« Reply #80 on: February 07, 2013, 09:21:42 AM »
I don't believe your preference should over ride the preference of those who are trying to contact you as there is no other reason for you not reading the text than just the way you prefer to use your phone.  It's similar to someone who doesn't check their email for several days - they may very  well miss out on stuff that was communicated that way.

And yet the friend who insists on texting the most does exactly that.  She rarely checks her email and won't get on facebook.  She is the one person for whom I will make an exception and will text.  I do it because that's really the only way to reach her (she doesn't actually answer her phone). 



That's very nice of you, but if you didn't, the result of her missing out on communications from you would be on her.
Maybe he's caught in the legend
maybe he's caught in the mood
Maybe these maps and legends
Have been misunderstood

The map that you painted didn't seem real
He just sings whatever he's seen
Point to the legend, point to the east
Point to the yellow, red, and green

sunnygirl

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Re: I don't text. Really, I don't.
« Reply #81 on: February 07, 2013, 09:34:02 AM »
I don't fully understand the emphasis on not owning a smartphone, and I found the comments about not owning one being the thing that is "really driving me nuts" and about the friends mocking her about not having one interesting. Forgive me for being too personal or speculative, but I can't help but wonder if there's some underlying issue over being the only one without a particular high status item.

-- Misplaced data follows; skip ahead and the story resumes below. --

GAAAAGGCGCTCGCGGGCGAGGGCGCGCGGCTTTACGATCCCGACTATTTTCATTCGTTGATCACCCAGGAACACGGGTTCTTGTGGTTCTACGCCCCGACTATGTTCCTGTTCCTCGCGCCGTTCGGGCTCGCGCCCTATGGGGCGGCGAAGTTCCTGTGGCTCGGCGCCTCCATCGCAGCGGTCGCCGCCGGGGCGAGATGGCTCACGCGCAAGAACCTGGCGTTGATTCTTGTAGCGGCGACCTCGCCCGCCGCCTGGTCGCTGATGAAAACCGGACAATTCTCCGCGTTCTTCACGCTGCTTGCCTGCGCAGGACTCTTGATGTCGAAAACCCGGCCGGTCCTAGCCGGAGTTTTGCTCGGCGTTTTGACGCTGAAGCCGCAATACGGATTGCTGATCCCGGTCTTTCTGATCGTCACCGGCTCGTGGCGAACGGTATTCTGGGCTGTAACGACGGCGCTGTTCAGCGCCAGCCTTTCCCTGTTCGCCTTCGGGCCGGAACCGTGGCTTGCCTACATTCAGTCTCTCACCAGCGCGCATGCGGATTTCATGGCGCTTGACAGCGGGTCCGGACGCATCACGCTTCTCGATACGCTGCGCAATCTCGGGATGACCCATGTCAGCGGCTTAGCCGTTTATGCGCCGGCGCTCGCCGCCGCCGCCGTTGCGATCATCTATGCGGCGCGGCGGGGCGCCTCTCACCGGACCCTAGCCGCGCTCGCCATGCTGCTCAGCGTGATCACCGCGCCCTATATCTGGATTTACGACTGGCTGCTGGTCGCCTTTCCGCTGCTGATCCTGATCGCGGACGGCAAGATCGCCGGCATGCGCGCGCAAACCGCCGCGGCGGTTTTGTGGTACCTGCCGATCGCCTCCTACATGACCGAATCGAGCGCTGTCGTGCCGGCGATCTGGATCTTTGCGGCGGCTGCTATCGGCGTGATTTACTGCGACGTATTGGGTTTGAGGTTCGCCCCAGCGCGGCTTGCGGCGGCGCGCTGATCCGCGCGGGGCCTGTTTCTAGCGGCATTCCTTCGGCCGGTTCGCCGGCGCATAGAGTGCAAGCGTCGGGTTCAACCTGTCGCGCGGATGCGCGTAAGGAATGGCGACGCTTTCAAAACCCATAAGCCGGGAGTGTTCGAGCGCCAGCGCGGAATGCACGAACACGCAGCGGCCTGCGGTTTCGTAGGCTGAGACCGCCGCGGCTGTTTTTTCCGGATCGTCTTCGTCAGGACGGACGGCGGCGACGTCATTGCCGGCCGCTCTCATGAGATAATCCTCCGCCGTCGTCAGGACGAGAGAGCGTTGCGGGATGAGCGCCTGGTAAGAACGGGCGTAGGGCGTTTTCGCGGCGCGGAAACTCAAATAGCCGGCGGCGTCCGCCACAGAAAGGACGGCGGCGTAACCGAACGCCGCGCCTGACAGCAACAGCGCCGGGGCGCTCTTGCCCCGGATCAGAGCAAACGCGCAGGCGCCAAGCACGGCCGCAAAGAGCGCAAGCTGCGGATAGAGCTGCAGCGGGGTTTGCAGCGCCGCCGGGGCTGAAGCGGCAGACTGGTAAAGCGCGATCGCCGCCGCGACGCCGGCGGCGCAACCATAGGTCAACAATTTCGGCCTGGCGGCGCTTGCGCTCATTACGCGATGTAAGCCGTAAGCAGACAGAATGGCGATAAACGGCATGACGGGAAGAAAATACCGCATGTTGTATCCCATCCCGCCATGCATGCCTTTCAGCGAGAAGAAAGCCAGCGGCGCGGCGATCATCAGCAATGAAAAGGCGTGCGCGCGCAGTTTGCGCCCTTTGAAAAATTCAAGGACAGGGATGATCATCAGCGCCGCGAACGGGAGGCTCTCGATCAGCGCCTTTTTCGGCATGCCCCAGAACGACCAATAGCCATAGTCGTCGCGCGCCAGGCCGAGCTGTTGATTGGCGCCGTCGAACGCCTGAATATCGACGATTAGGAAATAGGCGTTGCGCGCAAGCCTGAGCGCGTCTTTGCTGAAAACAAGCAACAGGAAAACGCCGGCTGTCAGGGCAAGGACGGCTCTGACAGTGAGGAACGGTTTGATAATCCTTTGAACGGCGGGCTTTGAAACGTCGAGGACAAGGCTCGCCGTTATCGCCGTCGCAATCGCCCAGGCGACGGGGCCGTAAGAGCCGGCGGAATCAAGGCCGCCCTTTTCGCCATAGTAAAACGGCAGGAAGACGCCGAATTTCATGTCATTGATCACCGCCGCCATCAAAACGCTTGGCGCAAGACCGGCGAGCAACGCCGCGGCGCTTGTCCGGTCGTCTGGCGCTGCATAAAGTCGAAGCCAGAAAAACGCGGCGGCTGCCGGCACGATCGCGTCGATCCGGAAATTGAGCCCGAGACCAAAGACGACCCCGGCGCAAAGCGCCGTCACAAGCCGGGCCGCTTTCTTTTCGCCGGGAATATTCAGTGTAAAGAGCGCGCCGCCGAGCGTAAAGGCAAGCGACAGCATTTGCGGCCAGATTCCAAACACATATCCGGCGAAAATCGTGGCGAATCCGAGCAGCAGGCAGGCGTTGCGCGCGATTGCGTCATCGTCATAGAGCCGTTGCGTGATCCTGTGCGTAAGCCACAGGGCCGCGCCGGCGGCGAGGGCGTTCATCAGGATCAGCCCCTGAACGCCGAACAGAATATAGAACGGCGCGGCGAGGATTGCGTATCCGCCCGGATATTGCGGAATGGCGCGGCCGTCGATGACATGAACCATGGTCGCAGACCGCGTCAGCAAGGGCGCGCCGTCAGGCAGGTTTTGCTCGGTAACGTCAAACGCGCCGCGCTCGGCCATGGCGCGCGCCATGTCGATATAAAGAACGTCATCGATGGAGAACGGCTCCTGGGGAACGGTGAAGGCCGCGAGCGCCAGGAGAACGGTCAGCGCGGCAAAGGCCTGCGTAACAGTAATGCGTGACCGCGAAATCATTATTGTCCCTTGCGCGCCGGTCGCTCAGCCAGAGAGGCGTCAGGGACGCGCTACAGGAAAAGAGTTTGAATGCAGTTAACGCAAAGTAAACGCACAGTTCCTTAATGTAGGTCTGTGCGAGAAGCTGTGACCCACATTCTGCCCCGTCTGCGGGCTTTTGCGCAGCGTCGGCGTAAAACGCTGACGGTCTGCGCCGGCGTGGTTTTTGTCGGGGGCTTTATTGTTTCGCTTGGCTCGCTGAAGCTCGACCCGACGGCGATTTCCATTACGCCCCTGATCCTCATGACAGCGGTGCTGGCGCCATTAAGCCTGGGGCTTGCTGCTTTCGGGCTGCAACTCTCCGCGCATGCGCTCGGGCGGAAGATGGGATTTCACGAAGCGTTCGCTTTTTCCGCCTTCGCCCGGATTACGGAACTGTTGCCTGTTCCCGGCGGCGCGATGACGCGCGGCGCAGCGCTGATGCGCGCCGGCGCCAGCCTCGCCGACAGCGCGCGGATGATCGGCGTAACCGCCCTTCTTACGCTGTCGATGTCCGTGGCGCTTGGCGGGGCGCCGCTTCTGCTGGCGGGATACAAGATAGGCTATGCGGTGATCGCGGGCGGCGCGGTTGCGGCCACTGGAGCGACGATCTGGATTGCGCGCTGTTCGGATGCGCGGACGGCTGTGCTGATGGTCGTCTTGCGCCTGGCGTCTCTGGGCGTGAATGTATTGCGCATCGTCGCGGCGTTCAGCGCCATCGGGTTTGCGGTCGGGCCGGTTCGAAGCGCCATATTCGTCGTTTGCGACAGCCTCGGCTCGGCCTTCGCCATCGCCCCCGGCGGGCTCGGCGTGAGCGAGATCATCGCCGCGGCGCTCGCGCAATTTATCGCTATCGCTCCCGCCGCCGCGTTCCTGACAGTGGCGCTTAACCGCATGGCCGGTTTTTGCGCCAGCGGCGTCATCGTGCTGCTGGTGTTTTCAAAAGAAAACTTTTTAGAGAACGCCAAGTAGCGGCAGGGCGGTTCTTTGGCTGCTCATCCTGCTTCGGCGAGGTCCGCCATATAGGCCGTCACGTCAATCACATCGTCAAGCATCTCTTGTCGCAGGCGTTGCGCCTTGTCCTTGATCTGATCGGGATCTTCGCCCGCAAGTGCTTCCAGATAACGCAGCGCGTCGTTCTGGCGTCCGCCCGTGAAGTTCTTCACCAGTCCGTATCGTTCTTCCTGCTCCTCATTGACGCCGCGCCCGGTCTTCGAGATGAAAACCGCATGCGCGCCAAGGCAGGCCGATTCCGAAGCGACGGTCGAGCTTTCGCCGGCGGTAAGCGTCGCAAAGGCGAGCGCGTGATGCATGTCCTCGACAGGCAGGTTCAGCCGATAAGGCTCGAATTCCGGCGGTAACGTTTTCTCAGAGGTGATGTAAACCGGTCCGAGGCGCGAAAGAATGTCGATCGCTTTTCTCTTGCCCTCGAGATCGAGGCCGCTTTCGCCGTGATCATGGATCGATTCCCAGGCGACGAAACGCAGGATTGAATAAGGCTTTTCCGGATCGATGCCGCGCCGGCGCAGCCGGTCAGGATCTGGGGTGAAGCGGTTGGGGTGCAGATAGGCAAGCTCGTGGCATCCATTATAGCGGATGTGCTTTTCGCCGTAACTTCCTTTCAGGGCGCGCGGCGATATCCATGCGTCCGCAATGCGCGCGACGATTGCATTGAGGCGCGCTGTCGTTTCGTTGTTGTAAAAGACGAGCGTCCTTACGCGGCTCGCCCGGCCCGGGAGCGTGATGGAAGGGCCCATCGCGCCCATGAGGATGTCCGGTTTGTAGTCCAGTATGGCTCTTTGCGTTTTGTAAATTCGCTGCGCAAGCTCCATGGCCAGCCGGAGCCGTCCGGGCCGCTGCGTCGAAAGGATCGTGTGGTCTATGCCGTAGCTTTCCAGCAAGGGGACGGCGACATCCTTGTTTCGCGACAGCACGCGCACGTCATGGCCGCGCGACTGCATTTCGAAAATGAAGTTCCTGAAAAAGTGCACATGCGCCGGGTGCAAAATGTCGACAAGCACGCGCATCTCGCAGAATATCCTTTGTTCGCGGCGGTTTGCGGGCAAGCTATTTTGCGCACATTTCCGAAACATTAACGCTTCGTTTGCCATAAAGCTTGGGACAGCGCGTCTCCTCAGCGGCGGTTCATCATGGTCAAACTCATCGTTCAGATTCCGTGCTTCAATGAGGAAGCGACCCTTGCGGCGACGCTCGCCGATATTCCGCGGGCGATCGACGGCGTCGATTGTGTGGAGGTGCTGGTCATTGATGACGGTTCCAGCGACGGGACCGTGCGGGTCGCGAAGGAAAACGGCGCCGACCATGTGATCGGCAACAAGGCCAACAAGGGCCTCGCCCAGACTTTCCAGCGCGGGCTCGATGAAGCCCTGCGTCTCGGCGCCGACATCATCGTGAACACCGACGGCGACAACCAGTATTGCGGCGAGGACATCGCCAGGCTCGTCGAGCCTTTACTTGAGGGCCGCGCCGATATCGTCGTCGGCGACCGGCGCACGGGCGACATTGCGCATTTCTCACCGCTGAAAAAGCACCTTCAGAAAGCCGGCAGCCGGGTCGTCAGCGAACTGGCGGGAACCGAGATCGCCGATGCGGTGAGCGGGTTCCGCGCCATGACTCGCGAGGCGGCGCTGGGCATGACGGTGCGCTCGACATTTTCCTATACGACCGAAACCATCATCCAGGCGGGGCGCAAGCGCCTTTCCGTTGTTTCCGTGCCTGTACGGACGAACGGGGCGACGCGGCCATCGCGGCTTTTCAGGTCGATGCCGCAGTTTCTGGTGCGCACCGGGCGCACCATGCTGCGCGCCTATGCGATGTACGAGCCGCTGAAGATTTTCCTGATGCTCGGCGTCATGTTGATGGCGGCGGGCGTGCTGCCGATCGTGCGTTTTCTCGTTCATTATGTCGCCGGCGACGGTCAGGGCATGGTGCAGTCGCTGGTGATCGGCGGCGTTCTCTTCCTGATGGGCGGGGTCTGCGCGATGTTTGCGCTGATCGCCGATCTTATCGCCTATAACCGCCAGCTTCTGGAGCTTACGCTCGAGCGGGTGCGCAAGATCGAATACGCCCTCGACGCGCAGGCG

I mean, I do think the friends are being rude to make fun, and especially the friend who insists on text-chatting despite knowing that's not practical for the OP. But considering the OP already receives (free!) texts on her non-smartphone, the 'not owning a smartphone' issue seems like a red herring. Owning a smartphone may make it slightly easier and faster to reply, but the OP is still perfectly able to read and respond with her current technology.

Personally I wouldn't send an urgent email at night to someone who I knew didn't have a smartphone, because I'd assume they probably wouldn't have their computer on and be checking their email. Sending a message late at night after the recipient has gone to bed, trying to make plans for the next morning, seems like a problem in and of itself regardless of how it's delivered. I don't think the OP needs to have her phone in bed, but checking it in the morning when you know you have a text waiting isn't more work than booting up your computer and logging in to your emails.

I do think in general it's polite to respect people's preferences. But ultimately if you keep your cell phone switched on, hear it beep and know that you've received a message, and just ignore it, I really don't think you can blame that on anyone else.

CluelessBride

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Re: I don't text. Really, I don't.
« Reply #82 on: February 07, 2013, 09:40:14 AM »
I don't believe your preference should over ride the preference of those who are trying to contact you as there is no other reason for you not reading the text than just the way you prefer to use your phone.  It's similar to someone who doesn't check their email for several days - they may very  well miss out on stuff that was communicated that way.

And yet the friend who insists on texting the most does exactly that.  She rarely checks her email and won't get on facebook.  She is the one person for whom I will make an exception and will text.  I do it because that's really the only way to reach her (she doesn't actually answer her phone).